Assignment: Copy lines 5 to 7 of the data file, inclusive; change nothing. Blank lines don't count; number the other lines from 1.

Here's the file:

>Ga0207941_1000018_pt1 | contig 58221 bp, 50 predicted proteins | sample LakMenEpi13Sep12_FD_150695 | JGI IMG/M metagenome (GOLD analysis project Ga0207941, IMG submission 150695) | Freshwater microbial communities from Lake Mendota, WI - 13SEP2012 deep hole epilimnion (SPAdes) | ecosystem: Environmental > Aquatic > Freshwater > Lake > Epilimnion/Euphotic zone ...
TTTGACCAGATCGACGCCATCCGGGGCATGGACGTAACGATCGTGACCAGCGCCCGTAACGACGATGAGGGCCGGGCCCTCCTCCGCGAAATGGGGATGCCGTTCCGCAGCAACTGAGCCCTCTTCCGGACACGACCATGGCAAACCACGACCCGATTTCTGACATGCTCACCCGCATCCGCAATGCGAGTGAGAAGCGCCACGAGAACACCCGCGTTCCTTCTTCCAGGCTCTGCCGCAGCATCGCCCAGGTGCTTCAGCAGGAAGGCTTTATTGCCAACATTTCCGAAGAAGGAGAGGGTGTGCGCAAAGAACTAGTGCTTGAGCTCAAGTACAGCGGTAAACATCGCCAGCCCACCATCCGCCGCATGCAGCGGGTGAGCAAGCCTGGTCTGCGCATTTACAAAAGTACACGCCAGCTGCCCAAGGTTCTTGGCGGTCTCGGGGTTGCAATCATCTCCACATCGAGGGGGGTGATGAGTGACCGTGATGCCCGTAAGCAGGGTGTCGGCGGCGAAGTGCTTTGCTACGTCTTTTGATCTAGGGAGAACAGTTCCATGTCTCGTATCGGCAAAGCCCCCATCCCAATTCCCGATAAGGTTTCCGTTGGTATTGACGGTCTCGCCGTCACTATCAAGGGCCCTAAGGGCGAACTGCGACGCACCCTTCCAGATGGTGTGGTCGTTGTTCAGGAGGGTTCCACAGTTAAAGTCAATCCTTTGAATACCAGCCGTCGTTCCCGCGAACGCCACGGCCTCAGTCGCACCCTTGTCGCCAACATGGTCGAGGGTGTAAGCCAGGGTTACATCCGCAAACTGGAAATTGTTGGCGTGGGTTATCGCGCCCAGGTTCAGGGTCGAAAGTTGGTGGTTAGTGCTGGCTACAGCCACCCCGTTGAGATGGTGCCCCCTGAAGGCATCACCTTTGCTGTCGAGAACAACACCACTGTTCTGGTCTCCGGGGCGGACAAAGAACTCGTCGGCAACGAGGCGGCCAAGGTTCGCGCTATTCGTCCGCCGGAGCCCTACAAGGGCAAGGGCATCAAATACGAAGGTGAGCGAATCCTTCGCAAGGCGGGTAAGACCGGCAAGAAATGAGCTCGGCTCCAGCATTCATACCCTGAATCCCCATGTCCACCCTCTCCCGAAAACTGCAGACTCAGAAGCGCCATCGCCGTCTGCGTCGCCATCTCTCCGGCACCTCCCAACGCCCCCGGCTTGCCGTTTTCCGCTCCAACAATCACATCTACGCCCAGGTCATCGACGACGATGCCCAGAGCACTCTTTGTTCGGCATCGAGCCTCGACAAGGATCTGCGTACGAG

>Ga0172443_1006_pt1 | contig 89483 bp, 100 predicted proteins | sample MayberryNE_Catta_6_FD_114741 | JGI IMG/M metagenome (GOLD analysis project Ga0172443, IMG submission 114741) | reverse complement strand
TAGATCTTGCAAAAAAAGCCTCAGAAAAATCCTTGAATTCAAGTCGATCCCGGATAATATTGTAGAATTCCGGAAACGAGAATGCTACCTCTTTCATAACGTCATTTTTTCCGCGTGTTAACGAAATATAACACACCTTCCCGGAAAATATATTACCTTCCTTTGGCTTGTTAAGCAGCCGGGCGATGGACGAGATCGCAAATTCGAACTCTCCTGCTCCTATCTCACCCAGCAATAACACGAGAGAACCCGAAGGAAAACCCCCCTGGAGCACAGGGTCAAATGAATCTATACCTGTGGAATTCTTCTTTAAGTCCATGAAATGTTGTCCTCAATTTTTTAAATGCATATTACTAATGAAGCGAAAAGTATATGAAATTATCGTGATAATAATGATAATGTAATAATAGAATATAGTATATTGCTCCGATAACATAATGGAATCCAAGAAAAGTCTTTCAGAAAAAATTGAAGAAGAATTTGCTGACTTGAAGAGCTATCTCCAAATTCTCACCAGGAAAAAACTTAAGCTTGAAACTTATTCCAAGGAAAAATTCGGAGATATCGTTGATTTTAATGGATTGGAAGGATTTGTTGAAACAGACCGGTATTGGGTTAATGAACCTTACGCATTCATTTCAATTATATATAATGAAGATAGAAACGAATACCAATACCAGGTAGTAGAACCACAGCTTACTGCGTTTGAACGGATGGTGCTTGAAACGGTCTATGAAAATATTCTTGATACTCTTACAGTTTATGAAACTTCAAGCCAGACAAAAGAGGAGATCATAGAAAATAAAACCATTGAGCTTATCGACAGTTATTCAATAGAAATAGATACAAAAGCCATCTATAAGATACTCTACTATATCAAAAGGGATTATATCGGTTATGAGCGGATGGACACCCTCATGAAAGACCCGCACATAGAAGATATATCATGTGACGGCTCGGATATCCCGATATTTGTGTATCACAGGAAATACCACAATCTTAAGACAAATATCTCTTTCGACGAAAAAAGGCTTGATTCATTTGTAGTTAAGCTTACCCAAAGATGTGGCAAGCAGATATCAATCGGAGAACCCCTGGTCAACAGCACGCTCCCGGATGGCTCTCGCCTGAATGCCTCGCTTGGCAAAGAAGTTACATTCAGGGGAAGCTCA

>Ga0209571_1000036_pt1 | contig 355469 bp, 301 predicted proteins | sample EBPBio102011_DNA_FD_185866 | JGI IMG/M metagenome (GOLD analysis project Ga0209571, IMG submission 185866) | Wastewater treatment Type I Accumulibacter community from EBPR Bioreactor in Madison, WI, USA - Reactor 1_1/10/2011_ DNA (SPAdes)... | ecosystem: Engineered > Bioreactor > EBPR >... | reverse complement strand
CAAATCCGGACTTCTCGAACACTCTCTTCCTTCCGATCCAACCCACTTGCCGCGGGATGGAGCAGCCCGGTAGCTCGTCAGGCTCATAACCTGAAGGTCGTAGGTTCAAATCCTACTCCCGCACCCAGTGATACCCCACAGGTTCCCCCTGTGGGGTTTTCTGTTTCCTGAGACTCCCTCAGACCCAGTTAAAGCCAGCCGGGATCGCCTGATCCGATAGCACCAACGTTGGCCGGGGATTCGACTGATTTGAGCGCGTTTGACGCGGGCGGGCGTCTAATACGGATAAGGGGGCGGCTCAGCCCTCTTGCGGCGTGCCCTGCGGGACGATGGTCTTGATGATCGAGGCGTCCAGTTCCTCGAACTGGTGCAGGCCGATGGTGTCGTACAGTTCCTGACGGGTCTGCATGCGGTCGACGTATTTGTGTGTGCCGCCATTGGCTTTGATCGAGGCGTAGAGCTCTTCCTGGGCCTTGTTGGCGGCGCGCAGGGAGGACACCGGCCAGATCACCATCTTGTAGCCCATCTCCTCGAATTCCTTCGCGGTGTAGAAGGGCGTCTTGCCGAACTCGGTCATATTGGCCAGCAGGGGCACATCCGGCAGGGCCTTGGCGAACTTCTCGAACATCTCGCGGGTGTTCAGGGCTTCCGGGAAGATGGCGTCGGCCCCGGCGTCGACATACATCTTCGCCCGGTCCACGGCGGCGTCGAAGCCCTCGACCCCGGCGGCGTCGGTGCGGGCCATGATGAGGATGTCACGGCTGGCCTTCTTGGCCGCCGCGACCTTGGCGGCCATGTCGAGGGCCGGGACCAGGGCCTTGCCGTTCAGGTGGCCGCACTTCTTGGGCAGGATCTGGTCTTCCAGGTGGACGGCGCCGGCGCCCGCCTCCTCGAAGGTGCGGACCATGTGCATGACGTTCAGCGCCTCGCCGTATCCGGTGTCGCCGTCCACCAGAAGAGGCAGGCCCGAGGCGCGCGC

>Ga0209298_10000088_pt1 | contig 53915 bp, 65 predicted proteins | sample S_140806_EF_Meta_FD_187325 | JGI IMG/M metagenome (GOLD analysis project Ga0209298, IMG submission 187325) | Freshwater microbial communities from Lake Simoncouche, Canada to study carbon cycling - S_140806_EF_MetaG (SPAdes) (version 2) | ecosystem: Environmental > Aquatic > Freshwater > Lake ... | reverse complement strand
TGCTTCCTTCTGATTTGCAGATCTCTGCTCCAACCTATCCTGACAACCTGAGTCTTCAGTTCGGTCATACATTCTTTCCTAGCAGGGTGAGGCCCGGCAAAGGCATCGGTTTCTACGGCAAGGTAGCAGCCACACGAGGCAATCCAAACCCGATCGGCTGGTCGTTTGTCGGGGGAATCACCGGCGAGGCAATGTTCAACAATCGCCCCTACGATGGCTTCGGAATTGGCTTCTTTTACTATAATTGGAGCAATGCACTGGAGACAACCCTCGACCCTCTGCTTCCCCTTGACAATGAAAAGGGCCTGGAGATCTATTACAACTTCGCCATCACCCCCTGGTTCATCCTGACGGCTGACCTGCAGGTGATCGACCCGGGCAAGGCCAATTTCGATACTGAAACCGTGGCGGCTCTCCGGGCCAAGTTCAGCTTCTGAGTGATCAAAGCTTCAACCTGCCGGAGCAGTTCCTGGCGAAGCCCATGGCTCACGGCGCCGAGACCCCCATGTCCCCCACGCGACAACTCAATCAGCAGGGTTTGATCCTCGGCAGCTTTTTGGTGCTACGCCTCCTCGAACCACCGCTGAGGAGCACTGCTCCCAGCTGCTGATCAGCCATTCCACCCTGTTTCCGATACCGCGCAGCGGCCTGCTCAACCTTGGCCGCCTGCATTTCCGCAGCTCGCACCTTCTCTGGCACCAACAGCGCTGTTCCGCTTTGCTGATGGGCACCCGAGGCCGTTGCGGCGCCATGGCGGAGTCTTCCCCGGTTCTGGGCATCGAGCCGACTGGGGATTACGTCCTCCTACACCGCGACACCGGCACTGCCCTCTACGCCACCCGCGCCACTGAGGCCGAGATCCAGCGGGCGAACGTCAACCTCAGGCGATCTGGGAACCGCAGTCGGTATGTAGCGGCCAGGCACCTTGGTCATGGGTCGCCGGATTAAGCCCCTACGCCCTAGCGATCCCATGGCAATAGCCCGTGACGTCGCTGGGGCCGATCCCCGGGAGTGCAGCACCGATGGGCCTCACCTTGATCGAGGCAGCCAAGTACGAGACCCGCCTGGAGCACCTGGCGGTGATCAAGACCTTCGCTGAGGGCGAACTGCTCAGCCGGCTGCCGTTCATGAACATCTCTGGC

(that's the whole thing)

>Ga0209571_1000036_pt1 | contig 355469 bp, 301 predicted proteins | sample EBPBio102011_DNA_FD_185866 | JGI IMG/M metagenome (GOLD analysis project Ga0209571, IMG submission 185866) | Wastewater treatment Type I Accumulibacter community from EBPR Bioreactor in Madison, WI, USA - Reactor 1_1/10/2011_ DNA (SPAdes)... | ecosystem: Engineered > Bioreactor > EBPR >... | reverse complement strand
CAAATCCGGACTTCTCGAACACTCTCTTCCTTCCGATCCAACCCACTTGCCGCGGGATGGAGCAGCCCGGTAGCTCGTCAGGCTCATAACCTGAAGGTCGTAGGTTCAAATCCTACTCCCGCACCCAGTGATACCCCACAGGTTCCCCCTGTGGGGTTTTCTGTTTCCTGAGACTCCCTCAGACCCAGTTAAAGCCAGCCGGGATCGCCTGATCCGATAGCACCAACGTTGGCCGGGGATTCGACTGATTTGAGCGCGTTTGACGCGGGCGGGCGTCTAATACGGATAAGGGGGCGGCTCAGCCCTCTTGCGGCGTGCCCTGCGGGACGATGGTCTTGATGATCGAGGCGTCCAGTTCCTCGAACTGGTGCAGGCCGATGGTGTCGTACAGTTCCTGACGGGTCTGCATGCGGTCGACGTATTTGTGTGTGCCGCCATTGGCTTTGATCGAGGCGTAGAGCTCTTCCTGGGCCTTGTTGGCGGCGCGCAGGGAGGACACCGGCCAGATCACCATCTTGTAGCCCATCTCCTCGAATTCCTTCGCGGTGTAGAAGGGCGTCTTGCCGAACTCGGTCATATTGGCCAGCAGGGGCACATCCGGCAGGGCCTTGGCGAACTTCTCGAACATCTCGCGGGTGTTCAGGGCTTCCGGGAAGATGGCGTCGGCCCCGGCGTCGACATACATCTTCGCCCGGTCCACGGCGGCGTCGAAGCCCTCGACCCCGGCGGCGTCGGTGCGGGCCATGATGAGGATGTCACGGCTGGCCTTCTTGGCCGCCGCGACCTTGGCGGCCATGTCGAGGGCCGGGACCAGGGCCTTGCCGTTCAGGTGGCCGCACTTCTTGGGCAGGATCTGGTCTTCCAGGTGGACGGCGCCGGCGCCCGCCTCCTCGAAGGTGCGGACCATGTGCATGACGTTCAGCGCCTCGCCGTATCCGGTGTCGCCGTCCACCAGAAGAGGCAGGCCCGAGGCGCGCGC

>Ga0209298_10000088_pt1 | contig 53915 bp, 65 predicted proteins | sample S_140806_EF_Meta_FD_187325 | JGI IMG/M metagenome (GOLD analysis project Ga0209298, IMG submission 187325) | Freshwater microbial communities from Lake Simoncouche, Canada to study carbon cycling - S_140806_EF_MetaG (SPAdes) (version 2) | ecosystem: Environmental > Aquatic > Freshwater > Lake ... | reverse complement strand